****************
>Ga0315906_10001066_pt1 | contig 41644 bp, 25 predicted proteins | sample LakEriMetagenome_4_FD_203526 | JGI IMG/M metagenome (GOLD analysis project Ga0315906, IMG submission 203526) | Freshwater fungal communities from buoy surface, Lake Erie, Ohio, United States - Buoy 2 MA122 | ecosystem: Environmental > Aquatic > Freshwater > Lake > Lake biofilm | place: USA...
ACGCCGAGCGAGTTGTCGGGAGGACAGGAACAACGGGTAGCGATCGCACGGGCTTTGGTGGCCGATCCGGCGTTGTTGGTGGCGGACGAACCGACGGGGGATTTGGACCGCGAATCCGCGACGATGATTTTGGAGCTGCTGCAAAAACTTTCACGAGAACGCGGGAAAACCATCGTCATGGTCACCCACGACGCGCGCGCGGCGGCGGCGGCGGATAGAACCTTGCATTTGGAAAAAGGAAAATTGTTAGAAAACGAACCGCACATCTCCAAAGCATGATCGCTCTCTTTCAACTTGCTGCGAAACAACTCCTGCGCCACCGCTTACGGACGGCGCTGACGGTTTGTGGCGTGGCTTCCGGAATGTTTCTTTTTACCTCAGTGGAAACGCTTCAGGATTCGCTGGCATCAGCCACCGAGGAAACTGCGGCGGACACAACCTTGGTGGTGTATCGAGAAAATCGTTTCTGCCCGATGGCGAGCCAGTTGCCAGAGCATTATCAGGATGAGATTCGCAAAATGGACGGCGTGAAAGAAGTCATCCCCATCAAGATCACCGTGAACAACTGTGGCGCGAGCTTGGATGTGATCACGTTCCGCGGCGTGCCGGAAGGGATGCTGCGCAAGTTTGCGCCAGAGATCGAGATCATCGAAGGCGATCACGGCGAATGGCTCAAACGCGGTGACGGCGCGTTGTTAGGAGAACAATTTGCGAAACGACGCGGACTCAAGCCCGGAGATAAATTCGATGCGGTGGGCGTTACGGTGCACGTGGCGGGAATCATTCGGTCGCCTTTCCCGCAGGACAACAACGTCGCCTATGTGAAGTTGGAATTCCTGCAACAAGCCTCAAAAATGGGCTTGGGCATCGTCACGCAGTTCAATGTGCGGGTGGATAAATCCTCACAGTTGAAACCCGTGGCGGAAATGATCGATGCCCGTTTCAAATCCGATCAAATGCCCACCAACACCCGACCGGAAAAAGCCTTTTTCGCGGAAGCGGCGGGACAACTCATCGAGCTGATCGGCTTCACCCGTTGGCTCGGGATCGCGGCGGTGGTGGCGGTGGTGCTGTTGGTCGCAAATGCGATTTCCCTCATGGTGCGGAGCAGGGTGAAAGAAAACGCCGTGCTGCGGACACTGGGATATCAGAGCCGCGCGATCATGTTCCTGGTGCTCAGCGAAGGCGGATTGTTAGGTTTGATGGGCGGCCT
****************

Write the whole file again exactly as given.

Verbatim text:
>Ga0315906_10001066_pt1 | contig 41644 bp, 25 predicted proteins | sample LakEriMetagenome_4_FD_203526 | JGI IMG/M metagenome (GOLD analysis project Ga0315906, IMG submission 203526) | Freshwater fungal communities from buoy surface, Lake Erie, Ohio, United States - Buoy 2 MA122 | ecosystem: Environmental > Aquatic > Freshwater > Lake > Lake biofilm | place: USA...
ACGCCGAGCGAGTTGTCGGGAGGACAGGAACAACGGGTAGCGATCGCACGGGCTTTGGTGGCCGATCCGGCGTTGTTGGTGGCGGACGAACCGACGGGGGATTTGGACCGCGAATCCGCGACGATGATTTTGGAGCTGCTGCAAAAACTTTCACGAGAACGCGGGAAAACCATCGTCATGGTCACCCACGACGCGCGCGCGGCGGCGGCGGCGGATAGAACCTTGCATTTGGAAAAAGGAAAATTGTTAGAAAACGAACCGCACATCTCCAAAGCATGATCGCTCTCTTTCAACTTGCTGCGAAACAACTCCTGCGCCACCGCTTACGGACGGCGCTGACGGTTTGTGGCGTGGCTTCCGGAATGTTTCTTTTTACCTCAGTGGAAACGCTTCAGGATTCGCTGGCATCAGCCACCGAGGAAACTGCGGCGGACACAACCTTGGTGGTGTATCGAGAAAATCGTTTCTGCCCGATGGCGAGCCAGTTGCCAGAGCATTATCAGGATGAGATTCGCAAAATGGACGGCGTGAAAGAAGTCATCCCCATCAAGATCACCGTGAACAACTGTGGCGCGAGCTTGGATGTGATCACGTTCCGCGGCGTGCCGGAAGGGATGCTGCGCAAGTTTGCGCCAGAGATCGAGATCATCGAAGGCGATCACGGCGAATGGCTCAAACGCGGTGACGGCGCGTTGTTAGGAGAACAATTTGCGAAACGACGCGGACTCAAGCCCGGAGATAAATTCGATGCGGTGGGCGTTACGGTGCACGTGGCGGGAATCATTCGGTCGCCTTTCCCGCAGGACAACAACGTCGCCTATGTGAAGTTGGAATTCCTGCAACAAGCCTCAAAAATGGGCTTGGGCATCGTCACGCAGTTCAATGTGCGGGTGGATAAATCCTCACAGTTGAAACCCGTGGCGGAAATGATCGATGCCCGTTTCAAATCCGATCAAATGCCCACCAACACCCGACCGGAAAAAGCCTTTTTCGCGGAAGCGGCGGGACAACTCATCGAGCTGATCGGCTTCACCCGTTGGCTCGGGATCGCGGCGGTGGTGGCGGTGGTGCTGTTGGTCGCAAATGCGATTTCCCTCATGGTGCGGAGCAGGGTGAAAGAAAACGCCGTGCTGCGGACACTGGGATATCAGAGCCGCGCGATCATGTTCCTGGTGCTCAGCGAAGGCGGATTGTTAGGTTTGATGGGCGGCCT